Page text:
U.S. marketed ABS volume is now at $89.5 billion with 197 deals in 2010 as of three days before 2010 ends, according to data from Dealogic.
This number represents a 30% drop from 2009 when full-year volume reached $127.6 billion through 167 transactions. It also marks a fifth straight full-year decrease, Dealogic reported.
Term ABS Loan Facility (TALF)-eligible volume in 2010 dropped to 10% of the total volume with the program having expired at the end of 1Q10.
In 2009, TALF-eligible volume comprised 70% of the full year U.S. marketed ABS volume, Dealogic stated.
The firm said that auto ABS receivables led all collateral types marketed in the U.S. this year with total volume reaching $45.8 billion via 88 deals. This represented an 8% increase over last year, which saw $42.3 billion through 51 auto securitizations.
Meanwhile, U.S. marketed volume credit-card receivables merely reached $7.4 billion this year via 20 deals, which is the sector's lowest level on record. This is an 83% drop from the $44.8 billion raised in 2009 via 36 deals, according to Dealogic.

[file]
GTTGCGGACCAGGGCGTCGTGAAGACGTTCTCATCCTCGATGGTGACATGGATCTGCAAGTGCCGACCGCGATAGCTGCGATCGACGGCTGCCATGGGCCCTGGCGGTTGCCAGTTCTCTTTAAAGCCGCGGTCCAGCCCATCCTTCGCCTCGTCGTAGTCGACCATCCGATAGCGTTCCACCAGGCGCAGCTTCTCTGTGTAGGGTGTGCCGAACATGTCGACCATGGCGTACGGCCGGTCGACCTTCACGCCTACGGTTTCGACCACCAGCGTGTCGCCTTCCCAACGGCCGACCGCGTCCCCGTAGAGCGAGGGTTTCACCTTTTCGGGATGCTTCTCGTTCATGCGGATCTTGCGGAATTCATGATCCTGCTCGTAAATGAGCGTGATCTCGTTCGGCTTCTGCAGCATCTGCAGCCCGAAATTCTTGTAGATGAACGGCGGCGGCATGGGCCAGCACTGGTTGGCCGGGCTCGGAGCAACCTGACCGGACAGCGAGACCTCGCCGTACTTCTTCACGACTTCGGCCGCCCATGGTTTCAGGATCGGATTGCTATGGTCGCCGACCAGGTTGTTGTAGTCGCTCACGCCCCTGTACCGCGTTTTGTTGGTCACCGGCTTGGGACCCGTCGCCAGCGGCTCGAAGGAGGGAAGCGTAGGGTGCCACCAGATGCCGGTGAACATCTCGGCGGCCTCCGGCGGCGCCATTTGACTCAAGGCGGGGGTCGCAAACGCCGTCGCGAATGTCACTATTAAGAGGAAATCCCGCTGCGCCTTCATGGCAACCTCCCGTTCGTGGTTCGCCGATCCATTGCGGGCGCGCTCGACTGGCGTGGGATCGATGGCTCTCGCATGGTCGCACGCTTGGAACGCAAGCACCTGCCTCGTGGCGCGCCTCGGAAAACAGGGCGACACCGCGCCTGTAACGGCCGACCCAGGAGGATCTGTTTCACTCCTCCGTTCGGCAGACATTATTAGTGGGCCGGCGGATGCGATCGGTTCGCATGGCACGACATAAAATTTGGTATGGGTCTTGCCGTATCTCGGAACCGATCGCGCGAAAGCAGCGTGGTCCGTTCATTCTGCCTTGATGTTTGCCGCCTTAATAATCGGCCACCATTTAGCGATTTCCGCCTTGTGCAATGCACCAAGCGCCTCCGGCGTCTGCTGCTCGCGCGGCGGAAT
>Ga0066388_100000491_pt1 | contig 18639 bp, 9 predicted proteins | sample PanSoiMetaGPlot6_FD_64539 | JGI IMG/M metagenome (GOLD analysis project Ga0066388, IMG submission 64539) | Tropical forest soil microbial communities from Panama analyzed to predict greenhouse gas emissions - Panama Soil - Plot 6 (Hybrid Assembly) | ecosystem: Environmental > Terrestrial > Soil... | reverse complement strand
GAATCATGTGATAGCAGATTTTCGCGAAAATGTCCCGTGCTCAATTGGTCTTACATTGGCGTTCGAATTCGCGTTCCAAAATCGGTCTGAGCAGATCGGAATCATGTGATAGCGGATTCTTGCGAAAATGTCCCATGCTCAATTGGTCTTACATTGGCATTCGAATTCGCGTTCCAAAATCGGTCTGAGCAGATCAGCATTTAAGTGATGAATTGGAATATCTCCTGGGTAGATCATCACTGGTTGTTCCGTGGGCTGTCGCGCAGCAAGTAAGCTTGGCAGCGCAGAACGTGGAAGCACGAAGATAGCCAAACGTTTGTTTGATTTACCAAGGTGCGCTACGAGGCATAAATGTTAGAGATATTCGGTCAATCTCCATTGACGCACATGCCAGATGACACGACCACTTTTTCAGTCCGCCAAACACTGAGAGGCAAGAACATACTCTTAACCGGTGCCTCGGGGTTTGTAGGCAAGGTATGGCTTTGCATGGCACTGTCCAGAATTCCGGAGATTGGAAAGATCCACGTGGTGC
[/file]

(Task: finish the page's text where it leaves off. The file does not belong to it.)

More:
In a separate report, Barclays Capital analysts said that the dearth of credit card securitizations is a result of the loss of regulatory capital relief for bank issuers in mid-2009 as well as these issuers having had access to more attractive funding sources.
Credit card issuance, Barclays analysts said, comprised just 7.1% of 2010 consumer ABS volume, decreasing from 33.5% last year.